NH: I honestly have no idea what I was thinking, getting onto a boat going into the red zone! As soon as the first eruption went off, friends called me: ‘Are we gonna do this?’ We all just made a decision collectively, without even realising it, that we were going to document it and we just went for it and were lucky to know other people who were just as crazy as us: one person to drive the boat, one to be on the phone [with The University of the West Indies Seismic Research Centre] to make sure that we were in safe range—so it wasn't totally irresponsible.
When we got there, the whole place was just white with ash. You couldn't see anything, just bits of islands and then, as the cloud started to come up, everyone [thought] it was the old ash cloud [but] there was a new eruption happening and as it started to rise quicker, I just got terrified. We had no idea how [high] it was going to rise, if there'd be pyroclastic flow, so we needed to go. As the boat was driving off, it started to rise and I was just in awe. It didn't quite register that what goes up has to come down. Everybody on the island was just taking pictures, taking selfies, and by the evening, when the ash started to come down, falling like snow, you could hear stones. That's when the reality started to sink in and I instantly felt depressed.
JMF: Some of your images have qualities of still life. Can beauty coexist with bearing witness?
NH: There wasn't any wind that day, after [the eruption]. The place was entirely still; nothing was moving. You wouldn't even see ash blowing on that first day. The place was just dark; like a black and white photo. You step outside and everything was covered in that grey. When you walked, the ash would move away and the colour would come back into the ground. I was just looking for these iconic symbols of St. Vincent, you know? The breadfruit leaf has been a part of our old flag and we have so many trees here … part of our national dish and I think Captain Bligh brought the first breadfruit tree to the Western world through St. Vincent, so there was some kind of significance in it for me. This is in my mother's garden […] I was walking around and just observing, saw it, and something about it was really striking. It felt kind of poetic. I didn't place the leaves in the image in any particular way; they fell that way, so it's looking for those moments that seem compositionally interesting. With still life, you place things in a particular way, but this is nature just placing things in the way that it intended. I try not to interfere with things.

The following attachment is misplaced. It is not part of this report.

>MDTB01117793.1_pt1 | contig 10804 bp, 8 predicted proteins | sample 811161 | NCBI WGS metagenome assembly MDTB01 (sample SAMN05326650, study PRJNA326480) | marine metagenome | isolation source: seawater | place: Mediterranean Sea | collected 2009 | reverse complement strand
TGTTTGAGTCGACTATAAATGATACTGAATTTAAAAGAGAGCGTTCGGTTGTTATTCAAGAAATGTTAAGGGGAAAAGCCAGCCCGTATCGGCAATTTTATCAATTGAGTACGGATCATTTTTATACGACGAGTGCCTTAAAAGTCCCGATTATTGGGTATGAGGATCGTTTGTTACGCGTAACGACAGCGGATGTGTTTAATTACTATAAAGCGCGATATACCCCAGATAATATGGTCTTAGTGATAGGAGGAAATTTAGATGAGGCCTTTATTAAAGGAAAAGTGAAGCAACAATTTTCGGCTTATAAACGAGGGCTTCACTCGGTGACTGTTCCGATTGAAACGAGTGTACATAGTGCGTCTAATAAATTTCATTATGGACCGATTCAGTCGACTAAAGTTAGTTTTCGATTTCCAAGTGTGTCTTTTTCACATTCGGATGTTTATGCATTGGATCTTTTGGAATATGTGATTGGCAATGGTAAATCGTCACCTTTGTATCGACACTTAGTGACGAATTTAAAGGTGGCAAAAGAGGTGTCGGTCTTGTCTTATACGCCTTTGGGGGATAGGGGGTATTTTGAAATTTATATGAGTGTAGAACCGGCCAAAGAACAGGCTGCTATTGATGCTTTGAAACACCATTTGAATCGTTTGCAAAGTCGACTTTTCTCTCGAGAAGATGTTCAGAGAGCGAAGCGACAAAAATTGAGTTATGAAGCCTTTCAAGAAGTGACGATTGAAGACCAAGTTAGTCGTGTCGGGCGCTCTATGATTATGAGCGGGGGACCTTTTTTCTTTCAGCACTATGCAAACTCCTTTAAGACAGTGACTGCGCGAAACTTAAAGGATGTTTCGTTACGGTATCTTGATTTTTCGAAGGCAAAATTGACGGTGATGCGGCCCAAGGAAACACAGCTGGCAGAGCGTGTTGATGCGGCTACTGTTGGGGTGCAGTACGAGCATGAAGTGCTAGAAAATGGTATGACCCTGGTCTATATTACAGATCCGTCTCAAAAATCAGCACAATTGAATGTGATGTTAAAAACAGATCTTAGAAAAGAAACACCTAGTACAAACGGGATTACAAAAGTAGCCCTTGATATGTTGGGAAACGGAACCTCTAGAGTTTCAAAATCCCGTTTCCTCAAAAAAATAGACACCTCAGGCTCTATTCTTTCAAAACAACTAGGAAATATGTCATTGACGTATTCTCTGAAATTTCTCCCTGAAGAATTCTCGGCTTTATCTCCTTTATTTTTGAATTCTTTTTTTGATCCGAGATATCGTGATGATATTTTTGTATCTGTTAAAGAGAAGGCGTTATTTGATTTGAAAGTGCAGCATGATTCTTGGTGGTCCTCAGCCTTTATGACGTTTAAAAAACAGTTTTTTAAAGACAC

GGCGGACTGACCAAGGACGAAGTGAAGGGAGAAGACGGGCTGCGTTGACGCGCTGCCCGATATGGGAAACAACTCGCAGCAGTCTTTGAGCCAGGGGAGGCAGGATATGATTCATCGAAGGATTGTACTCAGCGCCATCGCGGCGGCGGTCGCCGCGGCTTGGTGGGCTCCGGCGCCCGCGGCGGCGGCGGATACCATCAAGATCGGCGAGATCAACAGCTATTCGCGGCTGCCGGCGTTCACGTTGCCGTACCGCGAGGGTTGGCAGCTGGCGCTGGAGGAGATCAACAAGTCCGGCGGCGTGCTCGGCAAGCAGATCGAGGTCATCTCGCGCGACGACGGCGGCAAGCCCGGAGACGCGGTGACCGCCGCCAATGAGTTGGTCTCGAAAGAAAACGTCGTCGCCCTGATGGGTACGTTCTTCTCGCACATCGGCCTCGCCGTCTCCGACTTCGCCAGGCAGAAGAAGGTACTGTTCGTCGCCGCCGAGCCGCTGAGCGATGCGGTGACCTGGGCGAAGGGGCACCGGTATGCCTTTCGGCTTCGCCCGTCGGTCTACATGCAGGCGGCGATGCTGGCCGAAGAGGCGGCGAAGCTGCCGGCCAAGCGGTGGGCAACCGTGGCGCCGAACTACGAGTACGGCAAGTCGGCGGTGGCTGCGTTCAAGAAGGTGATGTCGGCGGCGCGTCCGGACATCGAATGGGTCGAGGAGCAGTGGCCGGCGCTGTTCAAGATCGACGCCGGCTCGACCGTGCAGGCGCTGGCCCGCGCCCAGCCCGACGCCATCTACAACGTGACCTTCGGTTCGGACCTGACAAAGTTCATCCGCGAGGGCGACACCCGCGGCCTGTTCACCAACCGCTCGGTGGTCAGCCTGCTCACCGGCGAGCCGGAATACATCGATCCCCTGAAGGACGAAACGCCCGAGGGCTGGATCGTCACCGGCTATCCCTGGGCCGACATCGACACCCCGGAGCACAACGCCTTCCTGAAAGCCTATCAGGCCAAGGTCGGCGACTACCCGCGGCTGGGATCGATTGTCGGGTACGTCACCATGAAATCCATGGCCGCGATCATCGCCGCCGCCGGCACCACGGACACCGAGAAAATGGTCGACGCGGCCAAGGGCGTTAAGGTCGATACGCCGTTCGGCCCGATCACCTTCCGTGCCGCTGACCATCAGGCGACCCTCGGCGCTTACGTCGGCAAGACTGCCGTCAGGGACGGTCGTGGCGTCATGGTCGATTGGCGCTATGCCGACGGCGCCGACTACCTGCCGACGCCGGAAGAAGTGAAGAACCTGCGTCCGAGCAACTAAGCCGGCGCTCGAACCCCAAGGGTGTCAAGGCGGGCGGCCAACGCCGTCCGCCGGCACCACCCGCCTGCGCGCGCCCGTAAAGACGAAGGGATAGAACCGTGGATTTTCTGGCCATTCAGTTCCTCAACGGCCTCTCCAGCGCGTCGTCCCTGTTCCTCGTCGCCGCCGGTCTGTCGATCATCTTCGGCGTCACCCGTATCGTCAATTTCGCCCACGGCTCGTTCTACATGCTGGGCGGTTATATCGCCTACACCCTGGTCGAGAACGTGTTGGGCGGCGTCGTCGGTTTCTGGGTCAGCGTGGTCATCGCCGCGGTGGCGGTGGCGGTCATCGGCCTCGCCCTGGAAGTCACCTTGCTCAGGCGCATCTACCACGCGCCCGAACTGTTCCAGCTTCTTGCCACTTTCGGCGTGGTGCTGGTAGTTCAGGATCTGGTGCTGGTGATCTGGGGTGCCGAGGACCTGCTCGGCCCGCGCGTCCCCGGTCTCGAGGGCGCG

JMF: A lot of your previous work, which has been exhibited internationally, has centred around the ocean both as a subject in itself and as a force that helps shape regional cultures and destinies. What do your La Soufrière seascapes communicate? One of my favourites was the documenting of the ball bait with the cruise ship in the distance.
NH: That was a strange moment. As we were going into the red zone to document that explosion […] my friend Kai just wanted to face some of his fears. He'd never jumped into the ocean so far away from land. There were these massive bait balls around the orange zone because all the fish were now out of the red zone—nothing could survive in there—but the thing with bait balls is that there's something […] below trying to capture the fish. It could be sharks or whales—it's kind of terrifying to think about it—and Kai just jumped into the water with the GoPro trying to see if he could get anything. The cruise ship in the background was for the evacuees but [at the time] it didn't have anybody on it, so it was strange [seeing it] floating out on the horizon just waiting for something to happen. It really just felt like a powerful moment that I wanted to capture.
NH: When I started taking the underwater images, I was trying to think about looking back at an island in a geological way. How does an island look below the sea? Geologically, what are those structures? Obviously my camera can't capture that scale, but I was interested in that aspect of it. We know that most of these islands are volcanic—that's how the Caribbean was formed—so at one point, we were all under water and over millions of years, these formations happened and now we're living on these islands. This gradual process of the landscape being transformed through these eruptions is interesting to me, so looking at it from the sea is me still trying to get a sense of that transformation.
In the second instalment of this post, Nadia discusses the concepts of change, resilience and hope, and what's at stake for the Caribbean.